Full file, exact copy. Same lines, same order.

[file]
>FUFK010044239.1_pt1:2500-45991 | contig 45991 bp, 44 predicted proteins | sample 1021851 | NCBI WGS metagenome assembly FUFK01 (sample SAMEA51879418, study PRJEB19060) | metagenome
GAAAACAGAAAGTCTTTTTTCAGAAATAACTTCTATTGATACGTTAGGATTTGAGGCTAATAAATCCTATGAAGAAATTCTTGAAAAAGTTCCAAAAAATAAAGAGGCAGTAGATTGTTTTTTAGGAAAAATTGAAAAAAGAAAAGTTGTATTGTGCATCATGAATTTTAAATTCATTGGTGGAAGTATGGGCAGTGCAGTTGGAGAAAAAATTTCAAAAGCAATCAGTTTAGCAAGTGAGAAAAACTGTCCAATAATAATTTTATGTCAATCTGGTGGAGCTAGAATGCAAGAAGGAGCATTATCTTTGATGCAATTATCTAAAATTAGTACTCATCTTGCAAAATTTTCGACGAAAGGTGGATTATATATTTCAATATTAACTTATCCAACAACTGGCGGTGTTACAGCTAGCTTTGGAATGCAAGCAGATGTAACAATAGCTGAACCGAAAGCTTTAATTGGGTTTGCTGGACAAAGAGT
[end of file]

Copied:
>FUFK010044239.1_pt1:2500-45991 | contig 45991 bp, 44 predicted proteins | sample 1021851 | NCBI WGS metagenome assembly FUFK01 (sample SAMEA51879418, study PRJEB19060) | metagenome
GAAAACAGAAAGTCTTTTTTCAGAAATAACTTCTATTGATACGTTAGGATTTGAGGCTAATAAATCCTATGAAGAAATTCTTGAAAAAGTTCCAAAAAATAAAGAGGCAGTAGATTGTTTTTTAGGAAAAATTGAAAAAAGAAAAGTTGTATTGTGCATCATGAATTTTAAATTCATTGGTGGAAGTATGGGCAGTGCAGTTGGAGAAAAAATTTCAAAAGCAATCAGTTTAGCAAGTGAGAAAAACTGTCCAATAATAATTTTATGTCAATCTGGTGGAGCTAGAATGCAAGAAGGAGCATTATCTTTGATGCAATTATCTAAAATTAGTACTCATCTTGCAAAATTTTCGACGAAAGGTGGATTATATATTTCAATATTAACTTATCCAACAACTGGCGGTGTTACAGCTAGCTTTGGAATGCAAGCAGATGTAACAATAGCTGAACCGAAAGCTTTAATTGGGTTTGCTGGACAAAGAGT